• The DASH import support is a feature developed as a result of many different customer requests. We primarily needed DASH support as a single item in our system - not as a folder with thousands of fragments. For example, a DASH file created by our service partner Bitmovin needs to be managed and archived in the Vidispine MAM system – this is the story here. Of course, decode support of a DASH file also enables several new possible transcode workflows, which is always good.  

There is a relatively long description of a feature – the “Shape deduction/analysis on files/packages not imported yet”? 

  •  “Shape deduction/analysis on files/packages not imported yet” is a perfect example of common workflow challenges solved by Vidispine. Everyday media files are sent between companies and organizations, and it is not uncommon that a file that does not meet the expected technical specifications on the receiver side. This results in a full file ingest of sometimes very big files - just to find out afterward that the file did not meet the specifications. Uploading and ingesting big media files like this takes up unnecessary space, time and resources. What if we could just read out the media file's metadata header information before we upload all this video data? With this new feature, Vidispine, users can now build ingest solutions to detect and verify media specifications before uploading and ingesting.  

Yes, there you are – the “Shape deduction/analysis on files/packages not imported yet” feature is here. And a great name too.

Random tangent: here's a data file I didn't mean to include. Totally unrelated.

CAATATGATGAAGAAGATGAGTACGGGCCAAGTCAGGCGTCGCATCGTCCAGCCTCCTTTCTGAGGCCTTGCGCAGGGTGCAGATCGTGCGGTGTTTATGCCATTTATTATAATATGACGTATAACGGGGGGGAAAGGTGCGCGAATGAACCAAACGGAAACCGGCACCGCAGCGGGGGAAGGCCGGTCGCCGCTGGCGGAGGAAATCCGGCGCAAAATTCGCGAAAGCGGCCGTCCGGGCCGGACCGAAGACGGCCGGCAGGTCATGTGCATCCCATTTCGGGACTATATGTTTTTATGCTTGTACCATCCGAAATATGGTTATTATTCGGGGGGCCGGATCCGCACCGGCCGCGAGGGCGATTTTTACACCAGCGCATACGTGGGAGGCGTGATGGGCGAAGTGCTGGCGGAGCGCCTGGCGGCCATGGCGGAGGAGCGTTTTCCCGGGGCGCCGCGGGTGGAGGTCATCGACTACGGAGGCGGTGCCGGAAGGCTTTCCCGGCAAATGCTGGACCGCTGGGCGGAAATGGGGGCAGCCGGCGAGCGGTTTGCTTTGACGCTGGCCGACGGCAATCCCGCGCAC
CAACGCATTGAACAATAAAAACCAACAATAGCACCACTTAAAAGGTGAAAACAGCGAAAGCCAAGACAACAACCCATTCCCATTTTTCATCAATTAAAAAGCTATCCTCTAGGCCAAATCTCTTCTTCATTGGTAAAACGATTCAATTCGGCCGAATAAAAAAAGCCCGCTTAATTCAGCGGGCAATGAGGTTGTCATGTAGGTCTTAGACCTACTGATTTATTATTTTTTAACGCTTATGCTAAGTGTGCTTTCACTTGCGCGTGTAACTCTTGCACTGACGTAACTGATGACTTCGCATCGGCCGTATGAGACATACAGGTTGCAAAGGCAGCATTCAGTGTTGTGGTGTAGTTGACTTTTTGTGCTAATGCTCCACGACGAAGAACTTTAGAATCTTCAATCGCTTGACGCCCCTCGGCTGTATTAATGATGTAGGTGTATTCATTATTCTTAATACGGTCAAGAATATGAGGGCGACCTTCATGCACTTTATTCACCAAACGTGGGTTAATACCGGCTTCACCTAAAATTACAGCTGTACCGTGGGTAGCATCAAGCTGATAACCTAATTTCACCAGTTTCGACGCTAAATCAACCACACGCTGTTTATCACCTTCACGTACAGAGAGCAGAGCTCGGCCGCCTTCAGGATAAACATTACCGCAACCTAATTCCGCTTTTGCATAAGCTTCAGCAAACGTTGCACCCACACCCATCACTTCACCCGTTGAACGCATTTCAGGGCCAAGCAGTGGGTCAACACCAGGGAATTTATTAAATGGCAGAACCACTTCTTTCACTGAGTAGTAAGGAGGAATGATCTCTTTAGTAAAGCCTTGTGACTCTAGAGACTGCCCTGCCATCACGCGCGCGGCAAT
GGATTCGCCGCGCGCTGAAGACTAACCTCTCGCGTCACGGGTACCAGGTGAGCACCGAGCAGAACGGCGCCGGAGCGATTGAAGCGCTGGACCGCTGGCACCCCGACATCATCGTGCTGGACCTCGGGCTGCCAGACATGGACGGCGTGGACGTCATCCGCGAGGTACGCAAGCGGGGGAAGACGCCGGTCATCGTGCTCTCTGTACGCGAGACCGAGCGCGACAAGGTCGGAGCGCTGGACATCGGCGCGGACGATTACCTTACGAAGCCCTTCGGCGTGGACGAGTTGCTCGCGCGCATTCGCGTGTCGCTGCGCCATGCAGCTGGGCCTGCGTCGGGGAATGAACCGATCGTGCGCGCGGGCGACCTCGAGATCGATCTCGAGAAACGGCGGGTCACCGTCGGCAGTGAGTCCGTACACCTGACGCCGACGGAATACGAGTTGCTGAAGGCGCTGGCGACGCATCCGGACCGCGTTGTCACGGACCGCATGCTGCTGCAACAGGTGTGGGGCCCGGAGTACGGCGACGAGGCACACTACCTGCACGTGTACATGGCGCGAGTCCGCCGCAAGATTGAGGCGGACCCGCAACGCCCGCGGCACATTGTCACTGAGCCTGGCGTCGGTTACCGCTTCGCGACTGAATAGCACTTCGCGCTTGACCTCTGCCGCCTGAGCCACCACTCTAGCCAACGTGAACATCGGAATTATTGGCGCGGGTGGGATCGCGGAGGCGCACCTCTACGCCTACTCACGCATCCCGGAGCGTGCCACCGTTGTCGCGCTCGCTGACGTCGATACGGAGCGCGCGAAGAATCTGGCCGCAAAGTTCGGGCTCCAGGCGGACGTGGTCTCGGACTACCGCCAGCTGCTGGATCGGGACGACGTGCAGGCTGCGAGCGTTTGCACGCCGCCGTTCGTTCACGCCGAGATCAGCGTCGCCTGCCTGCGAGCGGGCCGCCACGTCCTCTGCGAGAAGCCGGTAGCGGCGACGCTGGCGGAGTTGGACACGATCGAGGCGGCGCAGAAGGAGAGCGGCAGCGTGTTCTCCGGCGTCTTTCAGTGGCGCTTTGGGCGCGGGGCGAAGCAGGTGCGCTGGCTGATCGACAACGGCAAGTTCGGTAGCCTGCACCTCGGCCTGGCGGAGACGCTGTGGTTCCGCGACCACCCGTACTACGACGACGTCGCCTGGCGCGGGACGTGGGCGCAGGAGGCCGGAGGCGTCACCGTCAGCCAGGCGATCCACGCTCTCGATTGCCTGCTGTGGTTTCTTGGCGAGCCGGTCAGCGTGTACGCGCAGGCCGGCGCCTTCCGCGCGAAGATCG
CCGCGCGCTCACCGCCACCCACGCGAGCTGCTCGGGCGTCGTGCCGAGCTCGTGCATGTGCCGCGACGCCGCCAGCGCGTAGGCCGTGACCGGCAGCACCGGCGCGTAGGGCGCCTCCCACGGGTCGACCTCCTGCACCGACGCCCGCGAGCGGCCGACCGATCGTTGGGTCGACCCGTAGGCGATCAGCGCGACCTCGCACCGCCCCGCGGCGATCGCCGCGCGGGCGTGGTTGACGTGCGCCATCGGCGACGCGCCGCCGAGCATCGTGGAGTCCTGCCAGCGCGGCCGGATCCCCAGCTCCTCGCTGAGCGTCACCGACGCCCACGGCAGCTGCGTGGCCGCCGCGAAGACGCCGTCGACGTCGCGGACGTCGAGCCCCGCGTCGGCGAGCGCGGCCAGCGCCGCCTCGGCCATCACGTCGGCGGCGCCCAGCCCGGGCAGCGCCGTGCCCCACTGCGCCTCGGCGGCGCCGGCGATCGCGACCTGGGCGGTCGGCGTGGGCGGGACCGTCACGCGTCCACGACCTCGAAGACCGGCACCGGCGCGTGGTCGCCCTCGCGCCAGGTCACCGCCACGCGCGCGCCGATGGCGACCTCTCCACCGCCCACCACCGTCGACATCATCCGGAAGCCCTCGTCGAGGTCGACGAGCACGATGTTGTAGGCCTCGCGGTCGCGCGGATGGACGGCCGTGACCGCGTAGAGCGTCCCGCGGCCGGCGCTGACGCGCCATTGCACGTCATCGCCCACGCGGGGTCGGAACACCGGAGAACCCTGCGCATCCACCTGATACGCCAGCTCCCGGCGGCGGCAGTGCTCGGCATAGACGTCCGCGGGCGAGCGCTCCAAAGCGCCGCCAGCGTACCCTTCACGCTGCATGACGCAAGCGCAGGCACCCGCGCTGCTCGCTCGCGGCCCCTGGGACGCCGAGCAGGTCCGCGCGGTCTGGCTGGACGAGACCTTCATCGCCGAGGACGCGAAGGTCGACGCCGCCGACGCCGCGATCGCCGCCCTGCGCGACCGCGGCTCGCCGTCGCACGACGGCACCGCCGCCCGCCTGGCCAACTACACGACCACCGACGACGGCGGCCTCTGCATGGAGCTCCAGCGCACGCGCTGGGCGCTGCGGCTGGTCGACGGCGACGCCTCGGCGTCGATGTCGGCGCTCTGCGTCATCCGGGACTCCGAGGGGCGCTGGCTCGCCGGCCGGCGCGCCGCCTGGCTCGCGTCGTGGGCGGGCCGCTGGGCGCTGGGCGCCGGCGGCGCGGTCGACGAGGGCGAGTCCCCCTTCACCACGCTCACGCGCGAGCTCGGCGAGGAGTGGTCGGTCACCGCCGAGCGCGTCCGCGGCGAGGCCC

We have one last thing - a feature referring to “bulky metadata”. What is that?  

  • “ Bulky metadata “ is the Vidispine wording for temporal metadata such as audio waveforms, cognitive metadata over time such as speech to text, objects, environments, labels and similar image recognition metadata. Vidispine is at the forefront of cognitive metadata-driven media supply chains, and we recognized the need for being able to target new storage areas for this kind of metadata that will grow very fast to huge sizes. Being able to store there on object storage or file systems instead of your RDMS makes it possible to scale much higher. This is just one of many examples of how Vidispine continuously optimizes the media supply chain, Isak concludes. 

We hope all or some of these background stories by Isak Jonsson, CTO, have given you some ideas on how to improve and continue developing your current media supply chains. Do not hesitate to contact our team to discuss any thoughts or ideas for the future.  

We are here for you.